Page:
Earlier today we published the decision of the State Archivist in the matter of the archives of the Jewish Community of Vienna.
Prior to the Shoah, the Jewish community in Vienna was Europe's second largest. After the Shoah only a small remnant remained. The leaders of the remnant decided in the early 1950s to transfer their library, the archives of the community, and various other cultural possessions, to the newly founded State of Israel. The collection found a home in the Central Archives of the History of the Jewish People,in Jerusalem.
In 2011, the present leaders of the Jewish community in Vienna sued the Central Archives in the Jerusalem district court, demanding that the collection be returned to Vienna. Earlier this year the court passed the case to the State Archivist, as the official responsible for archival matters in Israel.
One of the important legal tools in the tool-chest of the State Archivist is paragraph 14a of the Law of Archives (1955), whereby archival material which has been deposited in an official archives cannot be removed unless to another official archives, or with the permission of the State Archivist. Thus, a central aspect of the case which the State Archivist had to decide on was whether there are conditions to justify the removal of the collection from its present archival home.
The decision is in Hebrew, obviously.
The main findings of the decision are that the collection was originally transferred as a permanent loan (permanente Leihgabe). A permanent loan in not an oxymoron, but rather a procedure used rather often by museums and sometimes by archives when the owner of an important cultural artifact wishes to transfer it forever to a cultural institution, while retaining some connection to it. Often this is done for tax purposes, but there can be emotional motivations or other considerations. In some rather rare cases the agreement between the depositor and the institution will even foresee the return of the artifact to its original owner if the institution does not live up to its original commitments.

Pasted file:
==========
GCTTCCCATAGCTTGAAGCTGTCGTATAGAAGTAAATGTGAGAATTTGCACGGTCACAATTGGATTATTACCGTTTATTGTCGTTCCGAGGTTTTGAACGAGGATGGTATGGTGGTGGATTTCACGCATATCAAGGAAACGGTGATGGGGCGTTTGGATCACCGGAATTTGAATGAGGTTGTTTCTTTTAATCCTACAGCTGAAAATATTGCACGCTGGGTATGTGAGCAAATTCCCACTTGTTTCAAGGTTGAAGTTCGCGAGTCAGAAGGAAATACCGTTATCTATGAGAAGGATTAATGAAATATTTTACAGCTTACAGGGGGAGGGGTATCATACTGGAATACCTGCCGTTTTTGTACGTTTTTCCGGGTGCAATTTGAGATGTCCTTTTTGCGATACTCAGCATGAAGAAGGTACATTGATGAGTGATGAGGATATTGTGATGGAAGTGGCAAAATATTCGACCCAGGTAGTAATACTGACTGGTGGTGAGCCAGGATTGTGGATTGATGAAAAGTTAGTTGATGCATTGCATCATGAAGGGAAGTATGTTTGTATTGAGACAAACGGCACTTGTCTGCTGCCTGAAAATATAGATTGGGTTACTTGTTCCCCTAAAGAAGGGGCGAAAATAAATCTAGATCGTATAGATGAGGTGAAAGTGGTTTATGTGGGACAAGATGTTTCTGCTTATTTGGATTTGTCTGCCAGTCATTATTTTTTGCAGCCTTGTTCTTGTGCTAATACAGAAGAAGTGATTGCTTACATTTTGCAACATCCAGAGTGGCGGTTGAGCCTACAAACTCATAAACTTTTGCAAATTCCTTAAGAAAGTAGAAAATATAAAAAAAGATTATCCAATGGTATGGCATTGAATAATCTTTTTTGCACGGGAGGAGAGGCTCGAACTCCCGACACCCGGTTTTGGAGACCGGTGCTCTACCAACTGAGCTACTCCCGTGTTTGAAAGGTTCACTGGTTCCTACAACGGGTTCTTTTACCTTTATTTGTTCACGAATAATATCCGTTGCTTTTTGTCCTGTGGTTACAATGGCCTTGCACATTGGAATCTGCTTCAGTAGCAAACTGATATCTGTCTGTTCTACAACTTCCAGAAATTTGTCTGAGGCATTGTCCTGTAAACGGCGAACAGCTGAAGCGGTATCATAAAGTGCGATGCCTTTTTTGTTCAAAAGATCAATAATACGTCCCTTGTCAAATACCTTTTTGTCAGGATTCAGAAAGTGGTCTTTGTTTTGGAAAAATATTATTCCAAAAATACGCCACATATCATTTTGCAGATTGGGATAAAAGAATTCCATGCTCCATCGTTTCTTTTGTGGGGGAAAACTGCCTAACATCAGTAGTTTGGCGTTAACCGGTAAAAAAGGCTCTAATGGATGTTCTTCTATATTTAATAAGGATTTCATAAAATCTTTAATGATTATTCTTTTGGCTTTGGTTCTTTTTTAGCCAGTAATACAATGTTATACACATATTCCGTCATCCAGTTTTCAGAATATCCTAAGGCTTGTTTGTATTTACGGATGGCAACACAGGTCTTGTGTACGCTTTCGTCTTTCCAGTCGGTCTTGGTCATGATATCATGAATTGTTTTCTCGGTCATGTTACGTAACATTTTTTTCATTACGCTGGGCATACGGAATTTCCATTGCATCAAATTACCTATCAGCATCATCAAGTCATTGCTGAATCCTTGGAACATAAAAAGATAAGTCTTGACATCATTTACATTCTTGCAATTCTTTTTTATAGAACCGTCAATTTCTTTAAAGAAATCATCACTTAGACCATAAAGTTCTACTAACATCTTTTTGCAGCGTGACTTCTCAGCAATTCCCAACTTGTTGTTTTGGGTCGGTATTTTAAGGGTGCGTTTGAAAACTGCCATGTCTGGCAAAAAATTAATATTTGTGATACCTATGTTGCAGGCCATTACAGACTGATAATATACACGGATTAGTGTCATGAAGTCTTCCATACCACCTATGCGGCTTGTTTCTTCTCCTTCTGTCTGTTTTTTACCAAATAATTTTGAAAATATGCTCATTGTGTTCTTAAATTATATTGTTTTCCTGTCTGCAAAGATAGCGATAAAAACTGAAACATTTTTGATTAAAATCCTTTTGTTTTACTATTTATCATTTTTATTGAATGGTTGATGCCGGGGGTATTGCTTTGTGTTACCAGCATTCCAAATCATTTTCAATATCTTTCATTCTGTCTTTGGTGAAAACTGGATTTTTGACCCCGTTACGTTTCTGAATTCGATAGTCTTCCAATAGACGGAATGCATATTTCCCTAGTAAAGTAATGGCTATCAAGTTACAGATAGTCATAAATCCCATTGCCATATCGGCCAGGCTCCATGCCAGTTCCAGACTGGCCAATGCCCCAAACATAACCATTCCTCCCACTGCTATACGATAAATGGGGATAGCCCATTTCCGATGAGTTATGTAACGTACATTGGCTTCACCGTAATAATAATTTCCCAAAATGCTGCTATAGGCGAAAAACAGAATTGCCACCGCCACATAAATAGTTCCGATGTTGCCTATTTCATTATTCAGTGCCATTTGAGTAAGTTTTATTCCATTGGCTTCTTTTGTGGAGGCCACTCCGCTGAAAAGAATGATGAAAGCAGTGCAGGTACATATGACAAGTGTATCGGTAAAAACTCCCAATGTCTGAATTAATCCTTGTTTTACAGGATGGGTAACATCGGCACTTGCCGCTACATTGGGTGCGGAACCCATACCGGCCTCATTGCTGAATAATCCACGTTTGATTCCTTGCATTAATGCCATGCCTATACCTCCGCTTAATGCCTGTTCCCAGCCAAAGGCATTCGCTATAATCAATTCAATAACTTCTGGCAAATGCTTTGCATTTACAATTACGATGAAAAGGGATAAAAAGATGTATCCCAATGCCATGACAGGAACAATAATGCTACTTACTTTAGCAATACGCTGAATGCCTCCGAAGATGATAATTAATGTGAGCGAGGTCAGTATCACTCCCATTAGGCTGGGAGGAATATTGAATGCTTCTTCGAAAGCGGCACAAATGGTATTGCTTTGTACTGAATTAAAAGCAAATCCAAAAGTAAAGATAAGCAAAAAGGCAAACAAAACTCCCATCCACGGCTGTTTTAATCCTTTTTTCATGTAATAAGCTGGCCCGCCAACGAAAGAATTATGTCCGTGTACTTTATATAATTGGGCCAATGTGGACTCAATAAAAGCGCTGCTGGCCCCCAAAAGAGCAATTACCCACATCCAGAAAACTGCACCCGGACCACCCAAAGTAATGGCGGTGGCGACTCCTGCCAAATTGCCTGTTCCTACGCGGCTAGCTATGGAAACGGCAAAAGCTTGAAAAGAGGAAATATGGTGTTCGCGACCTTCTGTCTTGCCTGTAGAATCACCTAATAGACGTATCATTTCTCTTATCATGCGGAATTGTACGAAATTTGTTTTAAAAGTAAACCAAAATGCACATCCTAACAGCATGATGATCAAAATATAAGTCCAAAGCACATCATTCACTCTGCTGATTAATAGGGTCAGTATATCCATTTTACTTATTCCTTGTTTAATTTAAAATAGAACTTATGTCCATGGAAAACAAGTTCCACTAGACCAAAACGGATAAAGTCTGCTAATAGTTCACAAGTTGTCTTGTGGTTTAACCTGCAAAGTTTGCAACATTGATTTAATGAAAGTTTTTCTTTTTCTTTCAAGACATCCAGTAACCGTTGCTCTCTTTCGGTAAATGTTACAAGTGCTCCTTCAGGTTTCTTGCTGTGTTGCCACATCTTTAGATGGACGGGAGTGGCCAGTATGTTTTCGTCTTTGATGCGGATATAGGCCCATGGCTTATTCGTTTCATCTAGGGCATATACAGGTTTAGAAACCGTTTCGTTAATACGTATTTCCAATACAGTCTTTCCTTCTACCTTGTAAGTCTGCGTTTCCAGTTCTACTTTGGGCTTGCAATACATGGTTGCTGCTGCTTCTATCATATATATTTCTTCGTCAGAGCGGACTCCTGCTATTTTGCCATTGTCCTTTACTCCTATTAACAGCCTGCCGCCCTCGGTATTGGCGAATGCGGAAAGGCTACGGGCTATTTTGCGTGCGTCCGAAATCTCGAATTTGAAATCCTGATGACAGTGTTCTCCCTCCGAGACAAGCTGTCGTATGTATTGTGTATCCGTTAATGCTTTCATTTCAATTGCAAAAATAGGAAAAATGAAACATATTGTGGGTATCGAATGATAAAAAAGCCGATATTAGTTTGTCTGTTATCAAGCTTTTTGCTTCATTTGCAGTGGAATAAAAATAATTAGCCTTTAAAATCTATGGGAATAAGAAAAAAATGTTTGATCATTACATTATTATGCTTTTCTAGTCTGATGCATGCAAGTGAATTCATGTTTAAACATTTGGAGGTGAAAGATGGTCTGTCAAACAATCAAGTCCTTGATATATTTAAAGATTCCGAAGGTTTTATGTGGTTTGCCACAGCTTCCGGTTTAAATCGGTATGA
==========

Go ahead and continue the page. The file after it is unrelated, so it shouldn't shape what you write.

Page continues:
The documentation pertaining to the Vienna collection clarifies that the depositors felt they were strengthening the cultural importance of the young State of Israel as the center of the Jewish people; they were proud about their contribution; and they had no intention of the collection ever returning. Since the Israeli home of the collection offers adequate access to researchers--which the present Jewish community in Vienna cannot immediately offer--there is no justification for the removal of the collection.
It is pure coincidence that the Judge in Tel Aviv decided this week in the case of the Franz Kafka papers, and the next day the State Archivist decided in the matter of the Vienna collection. Nor do the two cases particularly resemble one another. And yet, it must be said, both decisions do assume that the State of Israel has the right to include in its cultural heritage not only items which were created in Israel and since its foundation in 1948, but also artifacts of cultural importance created by Jews prior to the creation of the State which have in the meantime made their way here. The mere fact of possession and location are not sufficient: both authors took the contravening claims seriously and investigated them while entertaining the possibility that they might be justified. Once they were found lacking, however, the claims of the State of Israel to collect and administer the cultural heritage of the Jews are also part of the equation.